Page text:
Ginger herbal remedies (Zingiber Officinale), prepared in the form of herbal teas, herb tinctures and other home remedies, have long been used as natural cures for variety of ailments. The rhizome (under-ground stem) of this herb is used for both medicinal and culinary purposes. It is a pale, greenish yellow to white ivory in color, with a pungent, spicy aroma and a peppery,slightly sweet taste. Ginger root has a long, well-documented healing history, dating as far back as 500 B.C.
The Origin of Ginger Herbal Remedies
The origin of the ginger herb can be traced to India. This is because Indian ginger plants have been shown to have the most variable DNA. The name ginger is derived from the Sanskrit word of horn root. This is probably a reference to its knobby like appearance.Ginger was used both as an Ayurvedic medicinal herb as well as a culinary herb, not only in India, but all across Asia.
Ginger in Traditional Chinese Medicine
Chinese herbalists highly valued ginger for its anti-inflammatory properties.It also has diaphoretic properties, inducing sweating and thereby expelling toxins. In China, it was used to expel cold and restore depleted yang. Ginger is considered a natural antidote for a person who has had shell food poisoning.
By far, the most widely known medicinal use of ginger is as an herbal remedy for seasickness. Chinese sailors have long been known to chew on ginger as a remedy for sea sickness.The effectiveness of ginger herbal remedies for seasickness has been borne out by modern scientific research.
Ginger Remedies in Ancient Greece and Rome
The ancient forerunner of our modern-day gingerbread was a Greek digestive aid, which was a piece of ginger wrapped in bread and taken after a heavy meal. In time, the herb was incorporated into the bread and gingerbread was born.
When ginger was introduced into Europe via trade, it quickly became an indispensable spice. It was a popular ingredient in confectionery, as Greek gingerbread evolved into a well-loved, sugary cake.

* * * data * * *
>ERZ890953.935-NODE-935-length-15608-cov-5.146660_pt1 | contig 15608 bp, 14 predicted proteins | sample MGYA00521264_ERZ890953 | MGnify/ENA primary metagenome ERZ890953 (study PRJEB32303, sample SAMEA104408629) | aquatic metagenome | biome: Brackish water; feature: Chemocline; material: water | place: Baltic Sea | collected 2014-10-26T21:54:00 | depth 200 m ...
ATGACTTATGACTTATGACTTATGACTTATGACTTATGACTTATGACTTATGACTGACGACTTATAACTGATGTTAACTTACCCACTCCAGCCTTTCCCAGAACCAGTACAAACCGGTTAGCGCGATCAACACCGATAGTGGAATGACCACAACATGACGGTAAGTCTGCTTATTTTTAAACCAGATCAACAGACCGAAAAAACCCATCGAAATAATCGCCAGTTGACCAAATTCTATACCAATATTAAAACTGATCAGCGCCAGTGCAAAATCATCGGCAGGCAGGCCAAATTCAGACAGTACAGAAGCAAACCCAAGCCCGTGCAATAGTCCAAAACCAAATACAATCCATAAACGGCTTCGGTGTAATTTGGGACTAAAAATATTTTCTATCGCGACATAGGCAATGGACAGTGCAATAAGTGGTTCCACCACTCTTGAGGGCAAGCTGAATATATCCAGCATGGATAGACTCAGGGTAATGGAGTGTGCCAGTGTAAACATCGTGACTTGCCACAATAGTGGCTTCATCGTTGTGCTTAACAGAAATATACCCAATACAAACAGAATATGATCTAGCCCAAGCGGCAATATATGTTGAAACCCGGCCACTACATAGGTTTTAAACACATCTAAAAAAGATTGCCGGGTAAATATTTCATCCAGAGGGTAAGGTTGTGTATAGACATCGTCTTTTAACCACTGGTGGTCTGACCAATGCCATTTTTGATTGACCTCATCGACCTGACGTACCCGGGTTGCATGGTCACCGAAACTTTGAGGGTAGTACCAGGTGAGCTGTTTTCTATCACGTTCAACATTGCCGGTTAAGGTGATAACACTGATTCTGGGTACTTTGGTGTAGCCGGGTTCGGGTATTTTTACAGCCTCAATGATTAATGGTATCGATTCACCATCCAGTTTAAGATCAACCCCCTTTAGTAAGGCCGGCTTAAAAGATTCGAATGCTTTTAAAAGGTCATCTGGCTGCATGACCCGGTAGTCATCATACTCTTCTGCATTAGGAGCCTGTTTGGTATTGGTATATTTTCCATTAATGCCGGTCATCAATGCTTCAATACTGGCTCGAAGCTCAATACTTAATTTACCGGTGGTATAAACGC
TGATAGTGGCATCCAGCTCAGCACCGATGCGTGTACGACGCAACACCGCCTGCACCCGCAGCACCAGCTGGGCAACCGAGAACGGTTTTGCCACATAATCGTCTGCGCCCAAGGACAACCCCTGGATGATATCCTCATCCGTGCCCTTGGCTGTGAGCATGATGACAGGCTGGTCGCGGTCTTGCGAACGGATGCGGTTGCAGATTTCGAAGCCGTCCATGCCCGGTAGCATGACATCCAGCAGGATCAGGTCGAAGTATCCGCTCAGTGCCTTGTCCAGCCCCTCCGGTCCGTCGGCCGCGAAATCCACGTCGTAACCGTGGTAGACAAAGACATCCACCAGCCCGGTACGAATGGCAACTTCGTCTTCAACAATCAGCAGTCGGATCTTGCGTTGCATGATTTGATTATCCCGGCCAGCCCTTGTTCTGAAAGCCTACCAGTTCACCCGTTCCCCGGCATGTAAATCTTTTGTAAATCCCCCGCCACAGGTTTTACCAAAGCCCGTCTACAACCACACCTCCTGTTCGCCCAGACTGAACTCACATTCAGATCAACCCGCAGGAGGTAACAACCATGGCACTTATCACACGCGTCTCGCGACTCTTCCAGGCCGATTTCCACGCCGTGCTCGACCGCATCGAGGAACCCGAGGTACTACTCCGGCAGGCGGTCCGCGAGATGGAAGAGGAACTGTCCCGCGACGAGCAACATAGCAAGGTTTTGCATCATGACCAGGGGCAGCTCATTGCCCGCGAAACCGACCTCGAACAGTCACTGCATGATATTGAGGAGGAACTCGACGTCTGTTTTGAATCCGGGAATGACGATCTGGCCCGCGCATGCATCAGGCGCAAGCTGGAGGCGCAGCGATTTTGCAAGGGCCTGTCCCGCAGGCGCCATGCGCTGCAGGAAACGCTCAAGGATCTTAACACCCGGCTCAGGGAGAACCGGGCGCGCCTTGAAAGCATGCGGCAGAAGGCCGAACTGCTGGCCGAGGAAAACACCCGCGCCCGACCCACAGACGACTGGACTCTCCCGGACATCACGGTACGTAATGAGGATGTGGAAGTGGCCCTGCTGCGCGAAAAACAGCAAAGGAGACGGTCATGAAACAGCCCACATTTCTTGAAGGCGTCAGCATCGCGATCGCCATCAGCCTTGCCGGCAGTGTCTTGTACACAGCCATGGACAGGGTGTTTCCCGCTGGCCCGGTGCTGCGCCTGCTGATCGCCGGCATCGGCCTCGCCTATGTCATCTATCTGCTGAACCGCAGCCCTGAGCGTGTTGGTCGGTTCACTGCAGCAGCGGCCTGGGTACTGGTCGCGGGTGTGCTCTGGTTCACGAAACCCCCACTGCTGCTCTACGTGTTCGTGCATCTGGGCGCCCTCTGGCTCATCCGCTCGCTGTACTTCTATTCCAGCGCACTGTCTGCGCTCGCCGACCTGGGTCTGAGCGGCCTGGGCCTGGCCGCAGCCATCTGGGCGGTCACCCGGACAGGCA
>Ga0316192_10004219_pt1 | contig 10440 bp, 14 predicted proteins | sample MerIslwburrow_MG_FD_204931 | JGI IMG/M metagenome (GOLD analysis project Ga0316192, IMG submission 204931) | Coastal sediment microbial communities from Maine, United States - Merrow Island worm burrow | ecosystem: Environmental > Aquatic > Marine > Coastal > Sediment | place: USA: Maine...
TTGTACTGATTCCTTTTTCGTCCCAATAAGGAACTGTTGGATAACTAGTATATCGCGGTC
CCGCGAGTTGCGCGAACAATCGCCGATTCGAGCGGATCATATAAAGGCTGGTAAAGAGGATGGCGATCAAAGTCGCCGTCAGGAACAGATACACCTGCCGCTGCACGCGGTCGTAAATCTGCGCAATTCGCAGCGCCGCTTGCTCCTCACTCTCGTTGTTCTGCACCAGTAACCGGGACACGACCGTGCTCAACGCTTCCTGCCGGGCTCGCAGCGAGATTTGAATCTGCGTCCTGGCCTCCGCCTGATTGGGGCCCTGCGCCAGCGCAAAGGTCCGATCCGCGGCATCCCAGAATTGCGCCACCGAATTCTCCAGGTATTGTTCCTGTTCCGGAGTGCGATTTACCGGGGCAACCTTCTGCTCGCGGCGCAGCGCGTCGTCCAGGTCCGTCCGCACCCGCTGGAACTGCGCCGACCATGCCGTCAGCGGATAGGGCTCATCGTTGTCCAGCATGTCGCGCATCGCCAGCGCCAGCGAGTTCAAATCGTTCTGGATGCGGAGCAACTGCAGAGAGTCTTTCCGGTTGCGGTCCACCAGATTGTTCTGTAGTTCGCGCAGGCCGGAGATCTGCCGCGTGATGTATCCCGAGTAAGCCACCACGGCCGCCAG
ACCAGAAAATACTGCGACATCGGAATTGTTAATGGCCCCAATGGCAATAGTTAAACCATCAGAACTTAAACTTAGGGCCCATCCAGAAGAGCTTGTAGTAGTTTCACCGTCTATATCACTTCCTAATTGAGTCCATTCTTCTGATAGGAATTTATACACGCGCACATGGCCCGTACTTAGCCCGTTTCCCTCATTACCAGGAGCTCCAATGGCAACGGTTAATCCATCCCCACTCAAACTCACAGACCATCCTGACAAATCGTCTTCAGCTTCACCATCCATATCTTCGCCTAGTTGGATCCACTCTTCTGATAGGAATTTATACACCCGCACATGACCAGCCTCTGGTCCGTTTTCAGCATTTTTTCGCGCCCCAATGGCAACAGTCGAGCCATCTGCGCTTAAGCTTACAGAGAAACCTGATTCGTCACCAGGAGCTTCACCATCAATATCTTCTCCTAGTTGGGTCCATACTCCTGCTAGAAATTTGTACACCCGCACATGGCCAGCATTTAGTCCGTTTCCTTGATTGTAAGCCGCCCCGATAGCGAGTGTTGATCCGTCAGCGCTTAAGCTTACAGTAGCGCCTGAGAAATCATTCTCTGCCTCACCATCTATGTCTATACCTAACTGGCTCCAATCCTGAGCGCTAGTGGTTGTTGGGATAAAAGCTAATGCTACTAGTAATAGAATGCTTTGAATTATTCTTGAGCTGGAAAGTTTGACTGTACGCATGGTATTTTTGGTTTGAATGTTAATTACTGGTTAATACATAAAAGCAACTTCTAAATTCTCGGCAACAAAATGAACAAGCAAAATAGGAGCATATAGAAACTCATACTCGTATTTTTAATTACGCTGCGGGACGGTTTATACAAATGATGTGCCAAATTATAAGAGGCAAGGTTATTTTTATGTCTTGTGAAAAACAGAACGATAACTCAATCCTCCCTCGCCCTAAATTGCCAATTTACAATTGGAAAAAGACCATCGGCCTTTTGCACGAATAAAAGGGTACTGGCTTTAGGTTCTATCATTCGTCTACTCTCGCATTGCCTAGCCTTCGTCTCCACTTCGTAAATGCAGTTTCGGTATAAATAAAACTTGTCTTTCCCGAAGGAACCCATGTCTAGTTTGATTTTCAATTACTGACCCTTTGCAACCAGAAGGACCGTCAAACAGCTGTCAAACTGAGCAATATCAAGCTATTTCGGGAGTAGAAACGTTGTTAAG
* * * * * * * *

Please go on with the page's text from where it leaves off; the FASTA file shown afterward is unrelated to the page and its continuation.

Ginger was a high item of trade in the Roman empire, and thence to the European countries that were colonized by Rome. Even after the roman empire fell, it remained an important article of trade. In the 14 century, ginger - along with black pepper - became one of the most commonly-traded spices.
Ginger Herbal Medicine in the Middle Ages
In Europe ginger has been widely used significantly since the Middle Ages, when it was a popular ingredient in cake and cookies throughout the lands. The ladies baked ginger cakes for their knights and presented them painted with colored sugar.
In Germany, it was a family tradition a ginger bread house is built every New Year in each house. On New Year, children of the household then take a mallet and break these gingerbread houses and then eat them together with the whole family.
In the Middle Ages, the potted ginger plant were mostly carried across the oceans by the maritime traders, and today, the plant is grown all over the world.
DiDi is a self-professed herbaholic, and has written numerous health-related articles and eBooks for Demand Studios, Suite101 and Bright Hub among other sites. She regularly researches and writes about home remedies at http://www.TopHomeRemedies.com and http://www.MakeNaturalRemedies.com